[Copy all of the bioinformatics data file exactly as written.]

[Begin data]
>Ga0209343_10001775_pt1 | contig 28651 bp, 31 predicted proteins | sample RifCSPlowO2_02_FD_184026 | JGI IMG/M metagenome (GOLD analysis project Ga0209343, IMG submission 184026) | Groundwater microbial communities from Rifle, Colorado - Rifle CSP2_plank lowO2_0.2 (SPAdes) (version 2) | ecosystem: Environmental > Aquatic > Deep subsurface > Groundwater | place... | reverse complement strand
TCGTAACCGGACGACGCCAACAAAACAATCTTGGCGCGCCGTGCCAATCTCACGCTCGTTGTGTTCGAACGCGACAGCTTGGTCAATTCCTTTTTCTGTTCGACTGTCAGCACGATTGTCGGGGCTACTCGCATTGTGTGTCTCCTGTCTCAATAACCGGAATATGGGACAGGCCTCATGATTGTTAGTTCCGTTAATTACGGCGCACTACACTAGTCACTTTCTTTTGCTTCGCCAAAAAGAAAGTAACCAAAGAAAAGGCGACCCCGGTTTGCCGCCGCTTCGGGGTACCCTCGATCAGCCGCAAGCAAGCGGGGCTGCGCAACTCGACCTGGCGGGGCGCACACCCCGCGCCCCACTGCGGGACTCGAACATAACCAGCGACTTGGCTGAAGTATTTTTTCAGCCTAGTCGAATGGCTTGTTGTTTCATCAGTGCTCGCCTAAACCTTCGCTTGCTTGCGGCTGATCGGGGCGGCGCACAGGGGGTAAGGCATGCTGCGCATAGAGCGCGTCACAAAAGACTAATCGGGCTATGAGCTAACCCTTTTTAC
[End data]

>Ga0209343_10001775_pt1 | contig 28651 bp, 31 predicted proteins | sample RifCSPlowO2_02_FD_184026 | JGI IMG/M metagenome (GOLD analysis project Ga0209343, IMG submission 184026) | Groundwater microbial communities from Rifle, Colorado - Rifle CSP2_plank lowO2_0.2 (SPAdes) (version 2) | ecosystem: Environmental > Aquatic > Deep subsurface > Groundwater | place... | reverse complement strand
TCGTAACCGGACGACGCCAACAAAACAATCTTGGCGCGCCGTGCCAATCTCACGCTCGTTGTGTTCGAACGCGACAGCTTGGTCAATTCCTTTTTCTGTTCGACTGTCAGCACGATTGTCGGGGCTACTCGCATTGTGTGTCTCCTGTCTCAATAACCGGAATATGGGACAGGCCTCATGATTGTTAGTTCCGTTAATTACGGCGCACTACACTAGTCACTTTCTTTTGCTTCGCCAAAAAGAAAGTAACCAAAGAAAAGGCGACCCCGGTTTGCCGCCGCTTCGGGGTACCCTCGATCAGCCGCAAGCAAGCGGGGCTGCGCAACTCGACCTGGCGGGGCGCACACCCCGCGCCCCACTGCGGGACTCGAACATAACCAGCGACTTGGCTGAAGTATTTTTTCAGCCTAGTCGAATGGCTTGTTGTTTCATCAGTGCTCGCCTAAACCTTCGCTTGCTTGCGGCTGATCGGGGCGGCGCACAGGGGGTAAGGCATGCTGCGCATAGAGCGCGTCACAAAAGACTAATCGGGCTATGAGCTAACCCTTTTTAC